Bigger hospitals are really embracing AI these days, and even smaller ones are incorporating sophisticated tools like integrated search engines into their Electronic Health Records (EHR) systems. This means nurses and doctors can access patient information much more quickly, saving them significant time. Additionally, all EHR systems include a Medication Administration Record, which serves as a crucial safeguard against medication errors. For instance, hard stops prevent nurses from administering medication prematurely. Larger healthcare facilities are taking it up a notch with AI, using robots to assist with tasks such as medication distribution and linen delivery and offering virtual language interpretation services. These AI upgrades are a game-changer, making life way easier for busy hospital staff.

While most people receiving care adapt well to these changes, there are still challenges. Baby Boomers seem to especially suffer. Many still don’t have smartphones or know how to use them. Even if they do, they may find it challenging to navigate their portal. Some prefer to talk on the phone, and many providers simply don’t have time for this. It’s really up to nurses and doctors to help our elders. There are so many valuable tools and adaptive measures to help them through the challenges. But it’s up to them to accept these changes and face them head-on. I’ve definitely seen a shift, and more folks are getting smartphones and even enjoying them.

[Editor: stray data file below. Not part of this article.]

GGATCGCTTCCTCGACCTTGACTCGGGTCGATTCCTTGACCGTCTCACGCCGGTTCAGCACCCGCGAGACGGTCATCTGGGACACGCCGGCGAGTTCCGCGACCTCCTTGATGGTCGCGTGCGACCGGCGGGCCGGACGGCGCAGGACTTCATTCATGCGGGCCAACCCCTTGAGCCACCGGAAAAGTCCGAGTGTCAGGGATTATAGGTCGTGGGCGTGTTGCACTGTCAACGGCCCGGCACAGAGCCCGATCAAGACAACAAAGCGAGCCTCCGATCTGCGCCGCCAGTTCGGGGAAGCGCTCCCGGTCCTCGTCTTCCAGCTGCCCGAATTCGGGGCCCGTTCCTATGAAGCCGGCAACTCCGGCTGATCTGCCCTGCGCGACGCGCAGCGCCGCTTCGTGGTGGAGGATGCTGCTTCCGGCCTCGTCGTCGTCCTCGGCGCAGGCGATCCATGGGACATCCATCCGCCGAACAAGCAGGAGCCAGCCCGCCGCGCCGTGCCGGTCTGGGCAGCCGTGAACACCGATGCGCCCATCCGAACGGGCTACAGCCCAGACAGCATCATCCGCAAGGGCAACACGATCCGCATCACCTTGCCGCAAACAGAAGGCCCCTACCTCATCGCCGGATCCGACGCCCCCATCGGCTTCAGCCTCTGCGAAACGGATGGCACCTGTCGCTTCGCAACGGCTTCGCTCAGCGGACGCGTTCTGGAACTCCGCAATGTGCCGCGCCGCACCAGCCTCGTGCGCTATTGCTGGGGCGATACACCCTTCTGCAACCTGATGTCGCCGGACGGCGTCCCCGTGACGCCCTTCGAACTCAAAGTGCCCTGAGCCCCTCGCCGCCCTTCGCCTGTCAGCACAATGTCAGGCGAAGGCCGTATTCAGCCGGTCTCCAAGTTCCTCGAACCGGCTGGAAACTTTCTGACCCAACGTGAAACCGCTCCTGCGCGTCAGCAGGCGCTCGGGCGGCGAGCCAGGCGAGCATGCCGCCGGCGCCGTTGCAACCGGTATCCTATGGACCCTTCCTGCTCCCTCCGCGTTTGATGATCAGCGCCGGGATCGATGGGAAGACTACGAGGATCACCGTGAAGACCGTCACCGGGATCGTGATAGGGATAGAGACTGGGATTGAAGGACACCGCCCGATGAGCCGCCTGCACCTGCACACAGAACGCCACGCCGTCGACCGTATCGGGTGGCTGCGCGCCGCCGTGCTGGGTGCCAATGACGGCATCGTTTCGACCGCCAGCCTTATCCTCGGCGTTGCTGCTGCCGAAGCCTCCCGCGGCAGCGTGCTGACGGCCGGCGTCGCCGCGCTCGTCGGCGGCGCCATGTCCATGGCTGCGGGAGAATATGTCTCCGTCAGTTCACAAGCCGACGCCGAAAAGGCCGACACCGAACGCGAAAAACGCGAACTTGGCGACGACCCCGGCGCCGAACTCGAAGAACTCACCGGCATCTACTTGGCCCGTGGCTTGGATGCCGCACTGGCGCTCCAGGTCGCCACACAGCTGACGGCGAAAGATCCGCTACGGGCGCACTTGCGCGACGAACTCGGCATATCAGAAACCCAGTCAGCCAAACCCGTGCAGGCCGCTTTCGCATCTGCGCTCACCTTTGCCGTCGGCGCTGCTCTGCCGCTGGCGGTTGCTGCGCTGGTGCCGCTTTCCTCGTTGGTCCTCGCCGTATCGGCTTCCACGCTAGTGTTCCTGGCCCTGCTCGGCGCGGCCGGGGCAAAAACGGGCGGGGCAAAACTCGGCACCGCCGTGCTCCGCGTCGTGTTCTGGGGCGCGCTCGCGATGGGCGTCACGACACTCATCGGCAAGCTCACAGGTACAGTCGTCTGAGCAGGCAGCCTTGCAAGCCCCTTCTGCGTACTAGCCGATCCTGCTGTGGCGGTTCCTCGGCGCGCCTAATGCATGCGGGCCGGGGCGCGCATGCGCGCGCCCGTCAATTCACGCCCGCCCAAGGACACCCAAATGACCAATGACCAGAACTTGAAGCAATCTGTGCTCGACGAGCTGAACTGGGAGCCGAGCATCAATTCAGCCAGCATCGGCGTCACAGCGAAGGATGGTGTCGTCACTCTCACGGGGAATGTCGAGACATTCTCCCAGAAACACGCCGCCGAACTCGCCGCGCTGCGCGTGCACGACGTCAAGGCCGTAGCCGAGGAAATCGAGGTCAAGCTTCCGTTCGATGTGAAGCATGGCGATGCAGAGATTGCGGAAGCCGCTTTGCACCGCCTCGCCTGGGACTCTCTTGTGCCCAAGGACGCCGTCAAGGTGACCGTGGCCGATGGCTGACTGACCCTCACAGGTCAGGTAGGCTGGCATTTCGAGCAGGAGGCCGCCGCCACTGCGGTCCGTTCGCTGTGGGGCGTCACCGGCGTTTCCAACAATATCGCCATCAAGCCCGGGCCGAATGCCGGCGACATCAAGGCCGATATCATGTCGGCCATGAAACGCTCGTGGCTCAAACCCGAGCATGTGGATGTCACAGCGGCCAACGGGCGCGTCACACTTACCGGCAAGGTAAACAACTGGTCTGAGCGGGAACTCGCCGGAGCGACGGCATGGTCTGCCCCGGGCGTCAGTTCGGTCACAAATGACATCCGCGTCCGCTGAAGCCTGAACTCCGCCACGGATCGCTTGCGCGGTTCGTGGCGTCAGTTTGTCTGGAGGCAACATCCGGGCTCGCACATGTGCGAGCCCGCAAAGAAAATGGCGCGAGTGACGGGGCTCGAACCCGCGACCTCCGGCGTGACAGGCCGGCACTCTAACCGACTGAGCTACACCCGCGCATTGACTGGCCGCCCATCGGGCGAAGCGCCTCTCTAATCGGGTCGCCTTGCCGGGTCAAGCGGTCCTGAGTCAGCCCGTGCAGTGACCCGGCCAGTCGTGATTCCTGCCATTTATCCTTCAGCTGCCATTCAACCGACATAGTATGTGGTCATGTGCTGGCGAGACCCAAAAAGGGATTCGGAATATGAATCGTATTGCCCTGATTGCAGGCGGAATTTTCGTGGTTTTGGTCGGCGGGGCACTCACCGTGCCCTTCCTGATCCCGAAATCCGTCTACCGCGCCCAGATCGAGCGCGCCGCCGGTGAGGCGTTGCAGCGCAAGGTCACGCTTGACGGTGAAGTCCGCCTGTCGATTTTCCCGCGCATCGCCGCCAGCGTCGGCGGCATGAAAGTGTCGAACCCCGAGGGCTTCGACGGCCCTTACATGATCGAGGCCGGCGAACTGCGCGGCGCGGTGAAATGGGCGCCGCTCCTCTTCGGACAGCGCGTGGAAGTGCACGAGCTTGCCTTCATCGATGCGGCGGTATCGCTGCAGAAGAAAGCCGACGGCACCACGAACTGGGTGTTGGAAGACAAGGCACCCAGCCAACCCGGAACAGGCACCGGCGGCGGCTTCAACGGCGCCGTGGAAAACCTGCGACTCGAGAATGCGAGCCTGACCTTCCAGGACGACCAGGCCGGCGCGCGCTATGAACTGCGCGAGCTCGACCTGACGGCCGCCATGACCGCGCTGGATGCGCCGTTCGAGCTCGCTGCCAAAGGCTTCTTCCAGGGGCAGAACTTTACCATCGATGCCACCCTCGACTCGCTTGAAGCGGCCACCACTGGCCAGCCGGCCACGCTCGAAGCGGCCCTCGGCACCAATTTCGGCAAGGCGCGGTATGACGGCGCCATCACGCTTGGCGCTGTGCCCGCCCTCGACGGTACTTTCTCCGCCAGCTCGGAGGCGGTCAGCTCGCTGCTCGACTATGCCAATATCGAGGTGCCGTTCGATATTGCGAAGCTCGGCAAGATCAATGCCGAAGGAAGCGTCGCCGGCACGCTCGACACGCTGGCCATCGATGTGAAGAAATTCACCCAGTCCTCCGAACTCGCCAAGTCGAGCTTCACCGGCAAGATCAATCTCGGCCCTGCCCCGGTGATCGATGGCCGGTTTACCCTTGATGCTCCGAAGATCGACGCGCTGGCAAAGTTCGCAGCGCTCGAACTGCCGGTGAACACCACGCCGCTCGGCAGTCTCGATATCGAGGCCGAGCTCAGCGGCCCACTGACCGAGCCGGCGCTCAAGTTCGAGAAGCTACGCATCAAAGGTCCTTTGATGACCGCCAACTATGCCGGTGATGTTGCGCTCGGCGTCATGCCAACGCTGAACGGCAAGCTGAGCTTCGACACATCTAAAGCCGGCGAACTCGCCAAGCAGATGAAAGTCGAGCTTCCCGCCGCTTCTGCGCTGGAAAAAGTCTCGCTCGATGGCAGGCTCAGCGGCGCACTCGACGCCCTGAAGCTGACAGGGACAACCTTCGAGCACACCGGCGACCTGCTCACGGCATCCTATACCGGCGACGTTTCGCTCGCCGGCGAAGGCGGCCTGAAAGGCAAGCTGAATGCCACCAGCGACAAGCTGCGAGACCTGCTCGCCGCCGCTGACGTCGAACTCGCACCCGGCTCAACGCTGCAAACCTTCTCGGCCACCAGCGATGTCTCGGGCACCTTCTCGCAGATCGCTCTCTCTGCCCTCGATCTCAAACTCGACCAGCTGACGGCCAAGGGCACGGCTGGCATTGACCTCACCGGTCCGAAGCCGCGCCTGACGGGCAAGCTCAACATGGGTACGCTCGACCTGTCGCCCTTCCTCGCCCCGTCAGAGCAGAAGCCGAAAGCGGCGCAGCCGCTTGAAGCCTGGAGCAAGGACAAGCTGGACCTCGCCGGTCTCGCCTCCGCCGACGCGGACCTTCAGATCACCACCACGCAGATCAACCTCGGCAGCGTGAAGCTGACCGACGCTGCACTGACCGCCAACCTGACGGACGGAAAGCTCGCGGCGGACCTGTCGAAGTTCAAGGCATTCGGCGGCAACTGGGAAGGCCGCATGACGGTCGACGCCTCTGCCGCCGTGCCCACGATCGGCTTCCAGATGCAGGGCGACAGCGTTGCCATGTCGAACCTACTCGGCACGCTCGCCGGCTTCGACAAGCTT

Smartwatches have become increasingly popular among many individuals, offering a range of useful features. They can now transmit vital health information, including blood glucose readings, heart rate, and blood oxygen levels, directly into the patient’s Electronic Health Record (EHR). This data plays a significant role in shaping personalized treatment plans, encompassing dietary adjustments, exercise routines, and medication regimens. Particularly for individuals with limited mobility, this integration proves invaluable, as it minimizes the need for frequent visits to the doctor’s office.

The Next 20 Years

We are only beginning to understand all of the capabilities of AI. Whether it be a cure for diseases like diabetes and cancer or ways for patients battling mental illness to add virtual reality to their treatment, AI is already here. As AI develops over the next 20 years, we can expect to see even more amazing breakthroughs that will improve our lives in ways we can only imagine. Picture AI-powered doctors using vast datasets to create personalized treatment plans or self-driving cars to eliminate traffic accidents altogether. The possibilities are endless.

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About the author

Lacy Nesler, RN, brings a unique perspective to healthcare. With experience at both Mayo Clinic and as a travel nurse, she's seen the industry from every angle. Lacy's not just passionate about patient care, she's fascinated by healthcare technology, especially how artificial intelligence (AI) can improve the field. When she's not working, you'll find her on her Minnesota ranch raising beef cattle.